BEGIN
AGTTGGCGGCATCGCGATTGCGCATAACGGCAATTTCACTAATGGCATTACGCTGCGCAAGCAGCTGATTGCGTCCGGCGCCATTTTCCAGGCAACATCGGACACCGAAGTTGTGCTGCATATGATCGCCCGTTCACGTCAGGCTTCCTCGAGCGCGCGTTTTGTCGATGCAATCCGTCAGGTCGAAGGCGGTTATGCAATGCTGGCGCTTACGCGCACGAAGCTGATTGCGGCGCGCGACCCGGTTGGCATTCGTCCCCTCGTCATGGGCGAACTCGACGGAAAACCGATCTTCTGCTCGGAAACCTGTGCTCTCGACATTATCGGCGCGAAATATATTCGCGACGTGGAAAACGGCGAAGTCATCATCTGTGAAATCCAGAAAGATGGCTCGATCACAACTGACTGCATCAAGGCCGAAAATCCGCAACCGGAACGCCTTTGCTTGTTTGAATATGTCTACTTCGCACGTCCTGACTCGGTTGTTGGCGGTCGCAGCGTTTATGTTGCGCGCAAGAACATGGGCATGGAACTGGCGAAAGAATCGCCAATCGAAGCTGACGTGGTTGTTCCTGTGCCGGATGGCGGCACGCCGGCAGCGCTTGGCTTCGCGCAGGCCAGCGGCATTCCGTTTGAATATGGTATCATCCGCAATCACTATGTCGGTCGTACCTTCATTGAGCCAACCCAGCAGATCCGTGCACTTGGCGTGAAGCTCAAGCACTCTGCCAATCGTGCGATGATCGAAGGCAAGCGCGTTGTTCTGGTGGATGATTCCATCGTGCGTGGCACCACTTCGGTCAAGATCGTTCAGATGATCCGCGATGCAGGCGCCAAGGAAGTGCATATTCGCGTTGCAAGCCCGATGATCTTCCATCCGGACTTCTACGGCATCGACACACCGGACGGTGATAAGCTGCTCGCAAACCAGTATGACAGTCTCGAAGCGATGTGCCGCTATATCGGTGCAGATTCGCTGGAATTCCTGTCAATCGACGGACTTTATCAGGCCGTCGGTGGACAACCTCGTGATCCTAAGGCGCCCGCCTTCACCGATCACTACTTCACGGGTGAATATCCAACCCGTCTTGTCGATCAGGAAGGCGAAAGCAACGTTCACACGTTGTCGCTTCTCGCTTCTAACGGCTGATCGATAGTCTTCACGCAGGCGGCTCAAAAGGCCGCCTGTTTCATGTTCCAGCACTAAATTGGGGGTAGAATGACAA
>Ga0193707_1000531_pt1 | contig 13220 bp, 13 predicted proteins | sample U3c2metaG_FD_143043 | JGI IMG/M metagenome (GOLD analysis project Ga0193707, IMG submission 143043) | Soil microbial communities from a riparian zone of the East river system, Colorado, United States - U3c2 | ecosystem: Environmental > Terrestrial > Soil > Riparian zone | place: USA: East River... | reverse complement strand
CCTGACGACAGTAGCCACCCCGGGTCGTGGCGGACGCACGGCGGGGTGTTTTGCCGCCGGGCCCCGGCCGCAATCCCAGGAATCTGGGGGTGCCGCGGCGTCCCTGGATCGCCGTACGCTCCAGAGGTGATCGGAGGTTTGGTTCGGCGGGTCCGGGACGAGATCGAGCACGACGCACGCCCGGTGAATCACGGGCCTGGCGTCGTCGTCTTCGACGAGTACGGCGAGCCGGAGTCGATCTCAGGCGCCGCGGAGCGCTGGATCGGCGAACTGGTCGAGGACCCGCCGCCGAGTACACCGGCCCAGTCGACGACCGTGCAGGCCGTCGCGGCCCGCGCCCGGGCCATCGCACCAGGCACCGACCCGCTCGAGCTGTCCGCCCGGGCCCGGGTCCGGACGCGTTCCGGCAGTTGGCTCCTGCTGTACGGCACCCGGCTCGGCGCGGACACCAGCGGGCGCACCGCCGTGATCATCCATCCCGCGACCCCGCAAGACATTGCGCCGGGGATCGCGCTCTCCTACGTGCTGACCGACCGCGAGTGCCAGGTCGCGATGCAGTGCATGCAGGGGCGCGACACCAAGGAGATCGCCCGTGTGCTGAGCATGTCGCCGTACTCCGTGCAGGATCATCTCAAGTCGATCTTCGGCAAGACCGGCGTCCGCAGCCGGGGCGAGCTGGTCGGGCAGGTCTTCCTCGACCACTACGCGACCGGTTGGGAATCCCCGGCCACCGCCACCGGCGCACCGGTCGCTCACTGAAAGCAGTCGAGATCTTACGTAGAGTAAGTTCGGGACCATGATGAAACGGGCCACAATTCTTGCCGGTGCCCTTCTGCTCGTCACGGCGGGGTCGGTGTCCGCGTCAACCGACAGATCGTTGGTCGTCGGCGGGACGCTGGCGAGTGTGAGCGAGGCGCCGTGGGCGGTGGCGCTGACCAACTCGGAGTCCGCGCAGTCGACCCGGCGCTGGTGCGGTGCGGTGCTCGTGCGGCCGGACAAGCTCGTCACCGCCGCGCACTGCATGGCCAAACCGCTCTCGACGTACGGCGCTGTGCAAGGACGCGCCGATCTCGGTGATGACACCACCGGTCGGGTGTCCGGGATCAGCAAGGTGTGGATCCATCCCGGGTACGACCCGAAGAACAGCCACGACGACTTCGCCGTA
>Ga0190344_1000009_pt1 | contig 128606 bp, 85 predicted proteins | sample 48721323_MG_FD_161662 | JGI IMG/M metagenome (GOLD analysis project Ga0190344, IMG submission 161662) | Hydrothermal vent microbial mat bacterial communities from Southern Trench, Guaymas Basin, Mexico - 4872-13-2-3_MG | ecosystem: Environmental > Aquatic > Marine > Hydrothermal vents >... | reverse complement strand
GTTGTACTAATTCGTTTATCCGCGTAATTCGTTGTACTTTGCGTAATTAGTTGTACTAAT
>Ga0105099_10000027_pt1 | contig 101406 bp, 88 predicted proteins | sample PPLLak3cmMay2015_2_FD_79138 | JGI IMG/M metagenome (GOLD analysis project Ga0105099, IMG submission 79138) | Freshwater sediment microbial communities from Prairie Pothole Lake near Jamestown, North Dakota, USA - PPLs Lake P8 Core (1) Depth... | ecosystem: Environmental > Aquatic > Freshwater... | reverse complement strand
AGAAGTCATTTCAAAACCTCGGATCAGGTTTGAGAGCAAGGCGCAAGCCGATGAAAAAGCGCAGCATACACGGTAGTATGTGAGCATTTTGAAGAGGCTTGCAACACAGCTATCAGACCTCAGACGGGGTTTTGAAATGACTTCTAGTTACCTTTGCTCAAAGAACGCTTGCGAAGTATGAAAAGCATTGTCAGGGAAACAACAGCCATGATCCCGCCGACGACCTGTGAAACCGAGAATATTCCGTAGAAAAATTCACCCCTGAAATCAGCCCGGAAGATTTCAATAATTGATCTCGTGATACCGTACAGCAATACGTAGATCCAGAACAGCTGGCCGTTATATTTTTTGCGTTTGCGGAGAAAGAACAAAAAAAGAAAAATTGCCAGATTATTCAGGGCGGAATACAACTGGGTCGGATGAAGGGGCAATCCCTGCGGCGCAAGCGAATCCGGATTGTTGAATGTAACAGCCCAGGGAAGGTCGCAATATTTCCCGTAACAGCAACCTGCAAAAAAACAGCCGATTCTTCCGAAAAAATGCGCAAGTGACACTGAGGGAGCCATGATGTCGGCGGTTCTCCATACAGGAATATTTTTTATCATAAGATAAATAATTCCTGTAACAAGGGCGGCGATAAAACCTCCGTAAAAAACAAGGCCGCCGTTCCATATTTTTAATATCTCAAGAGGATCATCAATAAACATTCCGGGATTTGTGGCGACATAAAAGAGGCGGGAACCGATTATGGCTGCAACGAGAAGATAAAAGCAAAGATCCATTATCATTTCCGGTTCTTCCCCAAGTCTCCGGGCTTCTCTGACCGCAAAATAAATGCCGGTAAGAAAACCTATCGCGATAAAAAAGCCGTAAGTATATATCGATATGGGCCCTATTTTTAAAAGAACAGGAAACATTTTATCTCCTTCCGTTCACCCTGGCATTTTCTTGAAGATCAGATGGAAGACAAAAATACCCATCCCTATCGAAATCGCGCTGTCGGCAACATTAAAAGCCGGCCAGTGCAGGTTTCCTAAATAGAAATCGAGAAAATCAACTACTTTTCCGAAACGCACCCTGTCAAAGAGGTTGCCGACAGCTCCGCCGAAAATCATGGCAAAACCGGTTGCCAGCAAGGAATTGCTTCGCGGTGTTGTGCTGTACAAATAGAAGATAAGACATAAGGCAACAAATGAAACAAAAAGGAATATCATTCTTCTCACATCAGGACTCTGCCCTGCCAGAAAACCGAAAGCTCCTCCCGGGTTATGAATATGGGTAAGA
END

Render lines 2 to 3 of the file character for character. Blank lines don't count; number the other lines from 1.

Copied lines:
>Ga0193707_1000531_pt1 | contig 13220 bp, 13 predicted proteins | sample U3c2metaG_FD_143043 | JGI IMG/M metagenome (GOLD analysis project Ga0193707, IMG submission 143043) | Soil microbial communities from a riparian zone of the East river system, Colorado, United States - U3c2 | ecosystem: Environmental > Terrestrial > Soil > Riparian zone | place: USA: East River... | reverse complement strand
CCTGACGACAGTAGCCACCCCGGGTCGTGGCGGACGCACGGCGGGGTGTTTTGCCGCCGGGCCCCGGCCGCAATCCCAGGAATCTGGGGGTGCCGCGGCGTCCCTGGATCGCCGTACGCTCCAGAGGTGATCGGAGGTTTGGTTCGGCGGGTCCGGGACGAGATCGAGCACGACGCACGCCCGGTGAATCACGGGCCTGGCGTCGTCGTCTTCGACGAGTACGGCGAGCCGGAGTCGATCTCAGGCGCCGCGGAGCGCTGGATCGGCGAACTGGTCGAGGACCCGCCGCCGAGTACACCGGCCCAGTCGACGACCGTGCAGGCCGTCGCGGCCCGCGCCCGGGCCATCGCACCAGGCACCGACCCGCTCGAGCTGTCCGCCCGGGCCCGGGTCCGGACGCGTTCCGGCAGTTGGCTCCTGCTGTACGGCACCCGGCTCGGCGCGGACACCAGCGGGCGCACCGCCGTGATCATCCATCCCGCGACCCCGCAAGACATTGCGCCGGGGATCGCGCTCTCCTACGTGCTGACCGACCGCGAGTGCCAGGTCGCGATGCAGTGCATGCAGGGGCGCGACACCAAGGAGATCGCCCGTGTGCTGAGCATGTCGCCGTACTCCGTGCAGGATCATCTCAAGTCGATCTTCGGCAAGACCGGCGTCCGCAGCCGGGGCGAGCTGGTCGGGCAGGTCTTCCTCGACCACTACGCGACCGGTTGGGAATCCCCGGCCACCGCCACCGGCGCACCGGTCGCTCACTGAAAGCAGTCGAGATCTTACGTAGAGTAAGTTCGGGACCATGATGAAACGGGCCACAATTCTTGCCGGTGCCCTTCTGCTCGTCACGGCGGGGTCGGTGTCCGCGTCAACCGACAGATCGTTGGTCGTCGGCGGGACGCTGGCGAGTGTGAGCGAGGCGCCGTGGGCGGTGGCGCTGACCAACTCGGAGTCCGCGCAGTCGACCCGGCGCTGGTGCGGTGCGGTGCTCGTGCGGCCGGACAAGCTCGTCACCGCCGCGCACTGCATGGCCAAACCGCTCTCGACGTACGGCGCTGTGCAAGGACGCGCCGATCTCGGTGATGACACCACCGGTCGGGTGTCCGGGATCAGCAAGGTGTGGATCCATCCCGGGTACGACCCGAAGAACAGCCACGACGACTTCGCCGTA